"[The new policy] is a huge step in the right direction. But I think it is only one part of the solution," Franks says. "If you really wanted to make sure that content like this didn’t have a harmful impact, you’d have to go one step further and make sure it didn’t get uploaded the first time. Because the problem with all of these measures is you have to rely on the victims themselves or someone who might be looking out for the victims to report this content."

Franks points out that the tech industry has been dealing with tedious problems like this throughout its development, whether it was email, spam, or phishing.

"If any of us remember what it was like 10 years ago, spam was a huge problem on every platform and in every e-mail and now it's virtually nonexistent," Franks argues. "It took algorithms, and it took taking stuff out before it got to people. So, we know companies are fully capable of intervening against these very tricky issues if they are incentivized to do so."

Facebook declined to make Zuckerberg available for an interview, but in a February Facebook post he explained issues like non-consensual pornography are challenging because of the sheer size of the site. He announced that the company is currently researching systems that can flag problematic photos and videos.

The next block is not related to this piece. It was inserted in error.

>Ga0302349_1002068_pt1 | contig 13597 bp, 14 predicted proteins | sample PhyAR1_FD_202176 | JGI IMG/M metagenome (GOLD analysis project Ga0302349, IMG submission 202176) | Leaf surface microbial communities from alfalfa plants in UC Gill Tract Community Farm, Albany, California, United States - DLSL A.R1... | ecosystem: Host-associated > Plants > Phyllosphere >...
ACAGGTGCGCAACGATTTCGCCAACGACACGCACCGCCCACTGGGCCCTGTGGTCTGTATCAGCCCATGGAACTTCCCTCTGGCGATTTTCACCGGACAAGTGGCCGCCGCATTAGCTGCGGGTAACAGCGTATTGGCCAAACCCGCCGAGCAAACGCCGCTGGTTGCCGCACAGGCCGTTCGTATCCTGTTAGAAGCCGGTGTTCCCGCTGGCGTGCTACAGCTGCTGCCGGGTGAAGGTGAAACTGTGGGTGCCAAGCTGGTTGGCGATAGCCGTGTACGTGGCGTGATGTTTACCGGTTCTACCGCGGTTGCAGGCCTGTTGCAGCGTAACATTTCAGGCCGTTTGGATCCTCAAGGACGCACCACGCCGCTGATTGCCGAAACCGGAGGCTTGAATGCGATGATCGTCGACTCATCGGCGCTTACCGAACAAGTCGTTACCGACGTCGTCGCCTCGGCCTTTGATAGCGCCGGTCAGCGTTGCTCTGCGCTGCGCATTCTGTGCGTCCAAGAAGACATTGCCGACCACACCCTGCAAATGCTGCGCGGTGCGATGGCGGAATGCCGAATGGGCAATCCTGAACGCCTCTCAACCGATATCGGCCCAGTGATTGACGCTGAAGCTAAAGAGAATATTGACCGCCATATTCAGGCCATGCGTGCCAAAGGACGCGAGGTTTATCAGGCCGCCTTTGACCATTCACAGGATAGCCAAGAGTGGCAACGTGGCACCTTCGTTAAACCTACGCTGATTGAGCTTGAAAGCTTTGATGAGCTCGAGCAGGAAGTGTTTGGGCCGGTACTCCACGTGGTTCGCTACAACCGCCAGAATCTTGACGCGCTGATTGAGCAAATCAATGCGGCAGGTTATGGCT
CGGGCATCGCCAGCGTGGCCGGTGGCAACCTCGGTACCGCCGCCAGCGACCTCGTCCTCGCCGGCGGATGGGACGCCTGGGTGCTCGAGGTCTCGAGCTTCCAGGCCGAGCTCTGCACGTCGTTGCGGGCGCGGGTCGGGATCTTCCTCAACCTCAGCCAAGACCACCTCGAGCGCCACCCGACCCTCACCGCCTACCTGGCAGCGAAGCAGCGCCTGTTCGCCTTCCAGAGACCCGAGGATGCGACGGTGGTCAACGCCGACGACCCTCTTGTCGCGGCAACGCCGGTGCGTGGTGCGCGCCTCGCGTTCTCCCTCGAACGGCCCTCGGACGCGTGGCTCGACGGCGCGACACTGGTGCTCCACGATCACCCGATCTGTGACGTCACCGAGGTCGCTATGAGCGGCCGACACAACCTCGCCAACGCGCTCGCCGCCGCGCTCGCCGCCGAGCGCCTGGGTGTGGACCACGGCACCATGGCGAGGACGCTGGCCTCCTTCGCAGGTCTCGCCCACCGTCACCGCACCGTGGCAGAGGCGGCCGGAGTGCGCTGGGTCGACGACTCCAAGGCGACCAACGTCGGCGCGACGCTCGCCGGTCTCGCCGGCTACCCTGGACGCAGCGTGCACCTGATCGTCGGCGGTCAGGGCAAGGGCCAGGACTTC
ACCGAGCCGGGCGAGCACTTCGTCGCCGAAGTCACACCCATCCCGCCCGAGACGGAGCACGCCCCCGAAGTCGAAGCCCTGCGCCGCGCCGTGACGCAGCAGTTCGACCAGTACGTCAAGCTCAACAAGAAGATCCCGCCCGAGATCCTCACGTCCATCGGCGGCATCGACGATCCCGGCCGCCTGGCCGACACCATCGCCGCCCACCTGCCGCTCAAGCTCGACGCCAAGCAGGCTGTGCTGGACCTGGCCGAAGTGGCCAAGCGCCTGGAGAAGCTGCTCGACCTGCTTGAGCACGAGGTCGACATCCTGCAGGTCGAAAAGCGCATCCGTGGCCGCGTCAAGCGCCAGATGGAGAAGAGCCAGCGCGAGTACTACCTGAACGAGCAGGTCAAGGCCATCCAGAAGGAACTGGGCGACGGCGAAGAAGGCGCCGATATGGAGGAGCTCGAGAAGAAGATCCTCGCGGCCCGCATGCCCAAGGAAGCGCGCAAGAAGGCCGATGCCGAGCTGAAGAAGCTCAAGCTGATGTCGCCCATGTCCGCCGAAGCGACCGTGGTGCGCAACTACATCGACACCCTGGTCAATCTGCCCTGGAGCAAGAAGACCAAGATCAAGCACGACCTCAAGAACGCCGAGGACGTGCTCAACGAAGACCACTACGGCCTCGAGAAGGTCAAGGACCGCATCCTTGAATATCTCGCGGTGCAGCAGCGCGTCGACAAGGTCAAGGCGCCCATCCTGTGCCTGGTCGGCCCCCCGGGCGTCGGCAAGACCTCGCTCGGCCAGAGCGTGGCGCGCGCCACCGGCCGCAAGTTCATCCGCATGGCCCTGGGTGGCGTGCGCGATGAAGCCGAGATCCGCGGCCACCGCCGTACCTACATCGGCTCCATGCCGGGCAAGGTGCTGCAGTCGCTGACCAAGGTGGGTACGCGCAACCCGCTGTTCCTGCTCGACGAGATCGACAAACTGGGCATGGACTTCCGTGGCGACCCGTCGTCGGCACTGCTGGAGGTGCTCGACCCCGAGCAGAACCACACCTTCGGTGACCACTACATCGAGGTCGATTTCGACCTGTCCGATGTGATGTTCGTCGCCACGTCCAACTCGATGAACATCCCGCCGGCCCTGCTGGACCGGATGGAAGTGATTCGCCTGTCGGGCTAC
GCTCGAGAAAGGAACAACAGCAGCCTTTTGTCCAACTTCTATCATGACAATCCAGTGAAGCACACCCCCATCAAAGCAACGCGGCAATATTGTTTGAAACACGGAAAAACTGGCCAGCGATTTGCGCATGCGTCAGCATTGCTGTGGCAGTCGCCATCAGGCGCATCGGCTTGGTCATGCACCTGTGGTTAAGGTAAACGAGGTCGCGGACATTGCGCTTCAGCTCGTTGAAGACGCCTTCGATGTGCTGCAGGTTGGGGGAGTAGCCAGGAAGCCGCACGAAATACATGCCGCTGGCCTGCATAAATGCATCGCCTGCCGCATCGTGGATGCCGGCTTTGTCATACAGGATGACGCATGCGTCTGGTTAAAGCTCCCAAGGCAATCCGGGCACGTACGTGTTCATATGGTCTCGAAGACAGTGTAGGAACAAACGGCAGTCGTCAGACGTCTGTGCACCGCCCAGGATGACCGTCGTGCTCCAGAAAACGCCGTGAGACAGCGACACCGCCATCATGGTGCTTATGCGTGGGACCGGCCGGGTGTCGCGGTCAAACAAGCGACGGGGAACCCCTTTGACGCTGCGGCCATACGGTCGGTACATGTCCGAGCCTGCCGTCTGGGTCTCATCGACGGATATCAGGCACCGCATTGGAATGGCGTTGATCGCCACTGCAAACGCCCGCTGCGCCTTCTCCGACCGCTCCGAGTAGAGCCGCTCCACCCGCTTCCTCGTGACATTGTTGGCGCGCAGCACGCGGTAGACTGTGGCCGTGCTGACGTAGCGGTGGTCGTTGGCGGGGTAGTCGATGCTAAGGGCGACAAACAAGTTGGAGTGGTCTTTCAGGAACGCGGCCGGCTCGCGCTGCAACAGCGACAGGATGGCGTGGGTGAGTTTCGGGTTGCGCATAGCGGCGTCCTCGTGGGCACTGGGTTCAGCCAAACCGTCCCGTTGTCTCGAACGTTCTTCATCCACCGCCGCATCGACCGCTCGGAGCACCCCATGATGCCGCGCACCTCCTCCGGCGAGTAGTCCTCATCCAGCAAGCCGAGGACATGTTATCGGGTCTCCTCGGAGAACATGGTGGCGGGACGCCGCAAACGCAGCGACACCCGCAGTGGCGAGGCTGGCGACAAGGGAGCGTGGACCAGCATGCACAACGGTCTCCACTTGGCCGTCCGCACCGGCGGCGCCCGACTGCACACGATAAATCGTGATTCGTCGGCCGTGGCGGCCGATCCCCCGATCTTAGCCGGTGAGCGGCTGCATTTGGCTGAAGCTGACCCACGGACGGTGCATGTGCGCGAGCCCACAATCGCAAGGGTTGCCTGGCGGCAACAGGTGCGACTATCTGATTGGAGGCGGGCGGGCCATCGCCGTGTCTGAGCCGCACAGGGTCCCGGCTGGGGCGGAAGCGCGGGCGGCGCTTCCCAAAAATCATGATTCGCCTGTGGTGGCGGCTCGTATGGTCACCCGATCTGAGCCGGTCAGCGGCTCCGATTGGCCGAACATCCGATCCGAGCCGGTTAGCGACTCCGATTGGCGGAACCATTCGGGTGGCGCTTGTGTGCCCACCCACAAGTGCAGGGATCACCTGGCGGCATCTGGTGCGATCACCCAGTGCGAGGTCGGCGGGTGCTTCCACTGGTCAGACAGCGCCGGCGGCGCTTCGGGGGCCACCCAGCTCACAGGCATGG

"There are cases of bullying and harassment every day, that our team must be alerted to before we can help out," Zuckerberg wrote. "These stories show we must find a way to do more."

And cyber security experts say it would be possible to use technology similar to facial recognition software to scan for nudity as content is being uploaded. "It's not unreasonable that a technology could be used to flag various body parts – obviously facial recognition recognizes the face," says Robert Siciliano, who runs the company ID Theft Security. "It is not unreasonable that a derivative of that technology could recognize a chest and breast and begin to determine that all of that is skin color and to flag that and delete it in the tube prior to it going live."